The immune system uses cytokines to "sound the alarm."
Like a well-trained fire station crew, the immune system can quickly spring into action at the “sound” of danger. Instead of alarms though, immune cell substances called cytokines (taken from the Greek words for cell and movement) trigger immune cell movement and get them where they need to be to respond effectively. Cytokines come various forms that can allow for responses against a variety of threats, including cancer.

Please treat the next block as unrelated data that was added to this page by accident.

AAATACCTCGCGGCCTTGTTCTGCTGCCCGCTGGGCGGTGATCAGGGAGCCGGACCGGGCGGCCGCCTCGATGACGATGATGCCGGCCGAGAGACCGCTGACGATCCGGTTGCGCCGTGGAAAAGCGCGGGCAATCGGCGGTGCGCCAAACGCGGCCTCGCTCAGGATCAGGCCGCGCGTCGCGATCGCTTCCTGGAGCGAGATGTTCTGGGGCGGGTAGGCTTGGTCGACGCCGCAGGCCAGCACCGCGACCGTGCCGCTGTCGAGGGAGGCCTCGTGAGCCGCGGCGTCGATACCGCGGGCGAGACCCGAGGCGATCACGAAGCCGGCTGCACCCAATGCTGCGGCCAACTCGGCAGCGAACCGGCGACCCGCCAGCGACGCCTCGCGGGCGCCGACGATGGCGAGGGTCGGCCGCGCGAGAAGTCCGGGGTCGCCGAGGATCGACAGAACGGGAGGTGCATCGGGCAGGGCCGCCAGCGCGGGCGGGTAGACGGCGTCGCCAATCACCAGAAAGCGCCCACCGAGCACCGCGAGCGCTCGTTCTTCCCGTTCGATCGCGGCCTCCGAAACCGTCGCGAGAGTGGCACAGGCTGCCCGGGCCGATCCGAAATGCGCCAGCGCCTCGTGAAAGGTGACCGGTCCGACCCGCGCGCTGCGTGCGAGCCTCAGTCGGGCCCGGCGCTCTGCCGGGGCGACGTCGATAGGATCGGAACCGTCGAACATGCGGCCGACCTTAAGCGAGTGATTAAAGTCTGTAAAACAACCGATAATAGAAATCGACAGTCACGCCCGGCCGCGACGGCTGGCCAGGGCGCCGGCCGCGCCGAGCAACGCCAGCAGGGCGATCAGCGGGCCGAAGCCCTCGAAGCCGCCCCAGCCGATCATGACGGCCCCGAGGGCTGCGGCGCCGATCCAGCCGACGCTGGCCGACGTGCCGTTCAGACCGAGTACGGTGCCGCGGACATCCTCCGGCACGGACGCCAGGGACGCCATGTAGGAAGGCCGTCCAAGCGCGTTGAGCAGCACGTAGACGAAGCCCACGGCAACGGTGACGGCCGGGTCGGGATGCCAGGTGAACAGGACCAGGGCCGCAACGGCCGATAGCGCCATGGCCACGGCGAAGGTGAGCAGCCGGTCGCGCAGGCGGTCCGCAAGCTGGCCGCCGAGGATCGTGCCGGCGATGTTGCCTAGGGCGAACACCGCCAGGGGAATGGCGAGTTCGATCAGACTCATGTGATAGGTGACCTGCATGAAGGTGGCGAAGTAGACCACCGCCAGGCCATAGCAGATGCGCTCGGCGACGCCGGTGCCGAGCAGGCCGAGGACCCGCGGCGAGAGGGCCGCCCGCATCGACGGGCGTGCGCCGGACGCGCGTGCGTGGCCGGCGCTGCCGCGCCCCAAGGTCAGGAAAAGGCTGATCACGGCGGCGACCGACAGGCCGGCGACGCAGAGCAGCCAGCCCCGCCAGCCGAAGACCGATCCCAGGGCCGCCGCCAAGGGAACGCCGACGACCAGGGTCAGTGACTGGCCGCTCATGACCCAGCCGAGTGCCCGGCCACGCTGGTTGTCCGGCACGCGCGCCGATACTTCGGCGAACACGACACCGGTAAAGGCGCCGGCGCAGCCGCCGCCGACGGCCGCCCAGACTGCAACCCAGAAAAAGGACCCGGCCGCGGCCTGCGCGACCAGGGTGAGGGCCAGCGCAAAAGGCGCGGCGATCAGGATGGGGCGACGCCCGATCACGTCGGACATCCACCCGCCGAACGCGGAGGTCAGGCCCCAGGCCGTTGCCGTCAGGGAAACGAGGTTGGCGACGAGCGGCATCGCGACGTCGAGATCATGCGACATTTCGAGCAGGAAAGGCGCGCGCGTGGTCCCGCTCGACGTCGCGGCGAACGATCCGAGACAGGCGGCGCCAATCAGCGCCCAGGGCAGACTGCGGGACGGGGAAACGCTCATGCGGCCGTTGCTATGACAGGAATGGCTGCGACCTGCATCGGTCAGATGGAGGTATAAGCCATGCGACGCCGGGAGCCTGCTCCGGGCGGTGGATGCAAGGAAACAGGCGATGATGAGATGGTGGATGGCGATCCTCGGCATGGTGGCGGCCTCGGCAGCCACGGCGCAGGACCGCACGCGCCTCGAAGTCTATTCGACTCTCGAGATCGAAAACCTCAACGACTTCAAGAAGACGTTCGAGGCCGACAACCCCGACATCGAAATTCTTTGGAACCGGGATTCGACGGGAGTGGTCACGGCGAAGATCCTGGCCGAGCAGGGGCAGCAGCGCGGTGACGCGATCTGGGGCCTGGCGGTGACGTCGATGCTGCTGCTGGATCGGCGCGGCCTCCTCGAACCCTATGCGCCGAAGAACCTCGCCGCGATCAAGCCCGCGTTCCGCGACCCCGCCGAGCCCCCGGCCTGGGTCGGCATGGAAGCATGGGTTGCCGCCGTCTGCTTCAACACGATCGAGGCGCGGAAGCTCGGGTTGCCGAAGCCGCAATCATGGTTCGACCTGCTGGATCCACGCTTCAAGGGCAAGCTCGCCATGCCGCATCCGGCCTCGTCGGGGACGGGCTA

In addition to affecting immune cells, cytokines can also act directly on other types of cells, both healthy and diseased. One cytokine, tumor necrosis factor alpha (TNF-α), was named (by Dr. Lloyd J. Old) for its ability to induce cancer cell death. TNF-α also plays important roles in responses to bacteria and viruses, helping to eliminate infected cells. Another cytokine, interferon gamma (IFN-γ), is an important stimulator of adaptive immune responses that are capable of targeting tumors with incredible precision. The activity of IFN-γ was crucial in the work of Robert D. Schreiber, Ph.D., that validated the immunosurveillance hypothesis.
Other CRI scientists who have made important contributions to our understanding of cytokines and immune cell migration include:
Image credit: Creative Commons (via Ben Schumin)